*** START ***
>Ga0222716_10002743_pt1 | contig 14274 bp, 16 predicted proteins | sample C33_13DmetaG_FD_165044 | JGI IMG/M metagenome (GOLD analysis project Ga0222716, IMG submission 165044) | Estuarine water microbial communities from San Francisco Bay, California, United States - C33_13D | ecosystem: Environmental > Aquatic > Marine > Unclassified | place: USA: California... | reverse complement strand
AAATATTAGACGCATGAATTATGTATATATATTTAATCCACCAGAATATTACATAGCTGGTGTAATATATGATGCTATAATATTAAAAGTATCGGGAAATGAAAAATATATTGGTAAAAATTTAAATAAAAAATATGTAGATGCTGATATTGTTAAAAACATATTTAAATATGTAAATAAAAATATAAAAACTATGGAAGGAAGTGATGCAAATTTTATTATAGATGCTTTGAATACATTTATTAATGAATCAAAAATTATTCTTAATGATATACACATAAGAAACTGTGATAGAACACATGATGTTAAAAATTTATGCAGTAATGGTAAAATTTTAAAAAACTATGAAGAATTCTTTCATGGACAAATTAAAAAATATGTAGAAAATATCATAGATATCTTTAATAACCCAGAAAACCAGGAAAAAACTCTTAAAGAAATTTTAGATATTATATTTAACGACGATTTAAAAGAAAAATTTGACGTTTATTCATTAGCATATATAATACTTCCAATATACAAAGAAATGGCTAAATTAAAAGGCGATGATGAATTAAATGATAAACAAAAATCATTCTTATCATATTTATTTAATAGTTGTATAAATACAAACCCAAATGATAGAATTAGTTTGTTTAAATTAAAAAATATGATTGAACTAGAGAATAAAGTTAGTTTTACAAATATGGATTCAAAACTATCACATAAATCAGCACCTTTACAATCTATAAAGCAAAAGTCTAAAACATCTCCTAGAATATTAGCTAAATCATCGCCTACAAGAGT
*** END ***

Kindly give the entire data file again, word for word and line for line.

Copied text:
>Ga0222716_10002743_pt1 | contig 14274 bp, 16 predicted proteins | sample C33_13DmetaG_FD_165044 | JGI IMG/M metagenome (GOLD analysis project Ga0222716, IMG submission 165044) | Estuarine water microbial communities from San Francisco Bay, California, United States - C33_13D | ecosystem: Environmental > Aquatic > Marine > Unclassified | place: USA: California... | reverse complement strand
AAATATTAGACGCATGAATTATGTATATATATTTAATCCACCAGAATATTACATAGCTGGTGTAATATATGATGCTATAATATTAAAAGTATCGGGAAATGAAAAATATATTGGTAAAAATTTAAATAAAAAATATGTAGATGCTGATATTGTTAAAAACATATTTAAATATGTAAATAAAAATATAAAAACTATGGAAGGAAGTGATGCAAATTTTATTATAGATGCTTTGAATACATTTATTAATGAATCAAAAATTATTCTTAATGATATACACATAAGAAACTGTGATAGAACACATGATGTTAAAAATTTATGCAGTAATGGTAAAATTTTAAAAAACTATGAAGAATTCTTTCATGGACAAATTAAAAAATATGTAGAAAATATCATAGATATCTTTAATAACCCAGAAAACCAGGAAAAAACTCTTAAAGAAATTTTAGATATTATATTTAACGACGATTTAAAAGAAAAATTTGACGTTTATTCATTAGCATATATAATACTTCCAATATACAAAGAAATGGCTAAATTAAAAGGCGATGATGAATTAAATGATAAACAAAAATCATTCTTATCATATTTATTTAATAGTTGTATAAATACAAACCCAAATGATAGAATTAGTTTGTTTAAATTAAAAAATATGATTGAACTAGAGAATAAAGTTAGTTTTACAAATATGGATTCAAAACTATCACATAAATCAGCACCTTTACAATCTATAAAGCAAAAGTCTAAAACATCTCCTAGAATATTAGCTAAATCATCGCCTACAAGAGT